After the second wave of the COVID-19 pandemic, discussions around mental health-related issues started to gather heat. With work-from-home becoming the norm and official and personal hours overlapping, professionals around the world were mentally exhausted. Most were overburdened with domestic responsibilities and official commitments and ended up spending long hours working. Naturally, it took a toll on mental health, leading to extreme stress and burnout.
Companies such as Bumble, a social-media platform, recognised the rising stress amongst the its employees and gave their entire workforce in the US one week off to relax. There is no doubt that companies are aware of this issue at the workplace but somehow, the steps that have been taken by firms to address the same have not really created the desired positive impact on the workforce.
A report released by Deloitte which studied the behaviours of GenZs and millennials, states that both the groups are highly stressed out due to work and more than 50 per cent agree that their employers have been talking about mental health at work but there has hardly been any real impact.
“As an organisation, we have to become partners in this journey because mental health issues are not solved so easily.”
Suchishmita Burman, HR leader & life coach
According to the data released, more than 70 per cent of millennials and Genzs admit that their employers have started to focus on the mental wellbeing of employees, no significant positive impact has been experienced by the employees in their lives as a result of their efforts.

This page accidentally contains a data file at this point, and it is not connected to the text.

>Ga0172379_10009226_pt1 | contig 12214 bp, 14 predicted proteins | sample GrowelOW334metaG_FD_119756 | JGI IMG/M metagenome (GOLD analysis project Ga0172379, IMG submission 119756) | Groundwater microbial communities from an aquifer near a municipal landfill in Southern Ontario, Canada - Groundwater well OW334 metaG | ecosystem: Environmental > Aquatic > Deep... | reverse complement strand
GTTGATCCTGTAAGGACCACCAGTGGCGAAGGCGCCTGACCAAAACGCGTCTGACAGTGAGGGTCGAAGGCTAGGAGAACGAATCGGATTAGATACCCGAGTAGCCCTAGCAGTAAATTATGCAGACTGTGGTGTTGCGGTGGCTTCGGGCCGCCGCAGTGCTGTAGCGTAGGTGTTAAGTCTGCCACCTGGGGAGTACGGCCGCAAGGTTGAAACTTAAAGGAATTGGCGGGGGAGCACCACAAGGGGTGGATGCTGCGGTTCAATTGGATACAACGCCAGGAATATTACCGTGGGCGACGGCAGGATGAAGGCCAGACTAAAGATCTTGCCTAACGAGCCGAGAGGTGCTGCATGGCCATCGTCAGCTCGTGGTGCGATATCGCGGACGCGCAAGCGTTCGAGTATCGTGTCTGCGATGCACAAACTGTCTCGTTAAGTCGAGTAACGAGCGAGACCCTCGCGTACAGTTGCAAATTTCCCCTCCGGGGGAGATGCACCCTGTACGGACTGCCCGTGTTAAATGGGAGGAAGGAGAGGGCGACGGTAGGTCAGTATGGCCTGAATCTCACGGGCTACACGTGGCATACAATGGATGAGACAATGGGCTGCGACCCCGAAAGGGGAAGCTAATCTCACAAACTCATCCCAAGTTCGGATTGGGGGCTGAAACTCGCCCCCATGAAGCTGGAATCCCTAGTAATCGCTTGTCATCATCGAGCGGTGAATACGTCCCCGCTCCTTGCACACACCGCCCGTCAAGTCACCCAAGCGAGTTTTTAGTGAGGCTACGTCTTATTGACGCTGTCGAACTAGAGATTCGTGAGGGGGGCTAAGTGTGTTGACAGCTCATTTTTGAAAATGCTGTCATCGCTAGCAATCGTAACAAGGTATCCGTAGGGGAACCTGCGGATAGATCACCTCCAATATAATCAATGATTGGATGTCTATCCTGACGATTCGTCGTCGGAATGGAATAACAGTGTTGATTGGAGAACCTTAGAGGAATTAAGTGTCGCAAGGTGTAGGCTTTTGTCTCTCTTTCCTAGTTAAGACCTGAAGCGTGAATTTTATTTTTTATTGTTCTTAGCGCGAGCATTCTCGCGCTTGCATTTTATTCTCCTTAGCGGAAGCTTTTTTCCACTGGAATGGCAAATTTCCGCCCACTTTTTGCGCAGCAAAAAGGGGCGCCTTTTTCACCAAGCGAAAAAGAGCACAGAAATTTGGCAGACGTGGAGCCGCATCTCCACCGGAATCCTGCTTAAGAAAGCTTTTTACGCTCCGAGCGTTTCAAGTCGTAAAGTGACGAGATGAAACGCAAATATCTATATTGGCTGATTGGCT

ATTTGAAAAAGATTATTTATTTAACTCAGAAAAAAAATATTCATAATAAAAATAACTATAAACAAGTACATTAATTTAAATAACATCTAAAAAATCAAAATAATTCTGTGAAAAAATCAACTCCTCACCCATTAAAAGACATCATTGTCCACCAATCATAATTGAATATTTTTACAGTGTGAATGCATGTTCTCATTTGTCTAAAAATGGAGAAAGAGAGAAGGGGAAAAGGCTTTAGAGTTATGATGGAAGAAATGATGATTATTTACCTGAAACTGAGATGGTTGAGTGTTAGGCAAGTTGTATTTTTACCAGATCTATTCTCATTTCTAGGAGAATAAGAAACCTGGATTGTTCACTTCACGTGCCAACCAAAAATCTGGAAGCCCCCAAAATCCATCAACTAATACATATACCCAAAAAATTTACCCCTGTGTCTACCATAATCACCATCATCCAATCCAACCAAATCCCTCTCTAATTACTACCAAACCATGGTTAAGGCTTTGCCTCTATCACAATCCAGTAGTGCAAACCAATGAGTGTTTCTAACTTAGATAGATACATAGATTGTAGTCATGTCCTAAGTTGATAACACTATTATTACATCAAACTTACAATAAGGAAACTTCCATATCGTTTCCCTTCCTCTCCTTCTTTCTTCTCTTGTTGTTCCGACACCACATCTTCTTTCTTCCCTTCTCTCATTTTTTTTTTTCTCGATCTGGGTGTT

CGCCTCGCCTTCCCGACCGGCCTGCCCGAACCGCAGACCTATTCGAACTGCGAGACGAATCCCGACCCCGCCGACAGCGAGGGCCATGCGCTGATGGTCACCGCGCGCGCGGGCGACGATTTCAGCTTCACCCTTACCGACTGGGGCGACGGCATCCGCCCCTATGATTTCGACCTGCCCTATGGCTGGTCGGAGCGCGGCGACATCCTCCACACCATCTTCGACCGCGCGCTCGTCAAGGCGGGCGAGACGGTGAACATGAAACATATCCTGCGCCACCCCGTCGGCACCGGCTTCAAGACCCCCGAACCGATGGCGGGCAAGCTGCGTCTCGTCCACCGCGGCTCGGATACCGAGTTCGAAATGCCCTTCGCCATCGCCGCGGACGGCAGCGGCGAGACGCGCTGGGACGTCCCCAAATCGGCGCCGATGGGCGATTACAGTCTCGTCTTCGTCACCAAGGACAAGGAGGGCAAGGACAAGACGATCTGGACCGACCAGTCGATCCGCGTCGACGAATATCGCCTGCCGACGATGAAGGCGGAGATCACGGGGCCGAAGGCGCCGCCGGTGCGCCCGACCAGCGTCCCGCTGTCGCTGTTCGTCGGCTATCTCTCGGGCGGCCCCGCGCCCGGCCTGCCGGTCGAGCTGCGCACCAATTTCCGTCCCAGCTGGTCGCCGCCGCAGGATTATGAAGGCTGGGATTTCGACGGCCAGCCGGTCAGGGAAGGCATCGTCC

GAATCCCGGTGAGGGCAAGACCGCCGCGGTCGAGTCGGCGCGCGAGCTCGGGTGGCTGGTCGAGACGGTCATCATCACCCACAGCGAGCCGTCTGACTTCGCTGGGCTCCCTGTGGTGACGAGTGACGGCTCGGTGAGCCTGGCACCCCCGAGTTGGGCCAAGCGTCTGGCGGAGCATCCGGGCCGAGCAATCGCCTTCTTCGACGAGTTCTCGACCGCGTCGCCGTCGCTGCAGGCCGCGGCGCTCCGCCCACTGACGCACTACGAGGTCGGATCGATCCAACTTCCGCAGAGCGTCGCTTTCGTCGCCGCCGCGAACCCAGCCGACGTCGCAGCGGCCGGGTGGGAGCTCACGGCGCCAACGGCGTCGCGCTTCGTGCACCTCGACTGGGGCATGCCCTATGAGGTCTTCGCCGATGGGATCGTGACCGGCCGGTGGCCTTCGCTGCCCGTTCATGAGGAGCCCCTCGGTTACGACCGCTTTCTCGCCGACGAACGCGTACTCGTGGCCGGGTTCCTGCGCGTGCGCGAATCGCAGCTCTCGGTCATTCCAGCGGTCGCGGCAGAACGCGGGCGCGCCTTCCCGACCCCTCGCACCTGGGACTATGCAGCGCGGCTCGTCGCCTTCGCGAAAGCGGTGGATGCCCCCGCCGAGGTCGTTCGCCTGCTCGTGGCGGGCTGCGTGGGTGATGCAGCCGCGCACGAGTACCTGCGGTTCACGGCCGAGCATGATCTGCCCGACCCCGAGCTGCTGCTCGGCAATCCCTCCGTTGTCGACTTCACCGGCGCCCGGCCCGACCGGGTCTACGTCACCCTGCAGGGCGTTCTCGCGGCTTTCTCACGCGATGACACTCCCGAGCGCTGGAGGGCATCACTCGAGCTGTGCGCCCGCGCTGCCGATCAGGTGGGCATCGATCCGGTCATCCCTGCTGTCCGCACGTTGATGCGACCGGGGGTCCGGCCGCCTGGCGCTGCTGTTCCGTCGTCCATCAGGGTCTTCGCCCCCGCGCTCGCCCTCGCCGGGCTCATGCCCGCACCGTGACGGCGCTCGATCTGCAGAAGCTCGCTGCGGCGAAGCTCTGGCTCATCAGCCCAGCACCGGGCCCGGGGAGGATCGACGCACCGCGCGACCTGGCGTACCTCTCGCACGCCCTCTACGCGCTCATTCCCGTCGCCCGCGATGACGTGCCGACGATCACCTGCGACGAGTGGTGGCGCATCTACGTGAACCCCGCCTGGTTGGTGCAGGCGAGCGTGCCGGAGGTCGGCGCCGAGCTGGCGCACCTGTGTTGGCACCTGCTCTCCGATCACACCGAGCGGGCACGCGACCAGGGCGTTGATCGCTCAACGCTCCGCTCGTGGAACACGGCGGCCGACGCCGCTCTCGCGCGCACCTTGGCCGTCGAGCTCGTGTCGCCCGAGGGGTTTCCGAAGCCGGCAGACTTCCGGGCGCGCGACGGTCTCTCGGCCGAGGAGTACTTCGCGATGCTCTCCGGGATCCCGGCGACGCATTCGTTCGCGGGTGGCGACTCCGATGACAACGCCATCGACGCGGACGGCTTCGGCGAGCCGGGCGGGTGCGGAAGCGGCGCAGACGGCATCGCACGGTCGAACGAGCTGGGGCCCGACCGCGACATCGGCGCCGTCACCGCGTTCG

So, where are the employers going wrong? Are they following the right steps in addressing the issue or we are they just resorting to meaningless gimmicks?
“As organisations, we need to reflect on the real purpose of our actions. Are we just doing it because we see others doing it or do we really want to help our employees address their mental health issues?”
Mangesh Bhide, head-HR, technology & FTTx business, Reliance Jio Infocomm
The HR leaders HRKatha spoke to, agree that it is a good sign that employers have at least put the spotlight on the issue. They feel it would be wrong to be critical of the intentions of companies in solving mental health problems at the workplace.
“First of all, we should be thankful that at least companies have brought this issue of mental wellbeing to the table, because earlier it was nowhere part of the agenda of the HR team,” points out Sunil Singh, CHRO, Stellar Value Chain Solutions.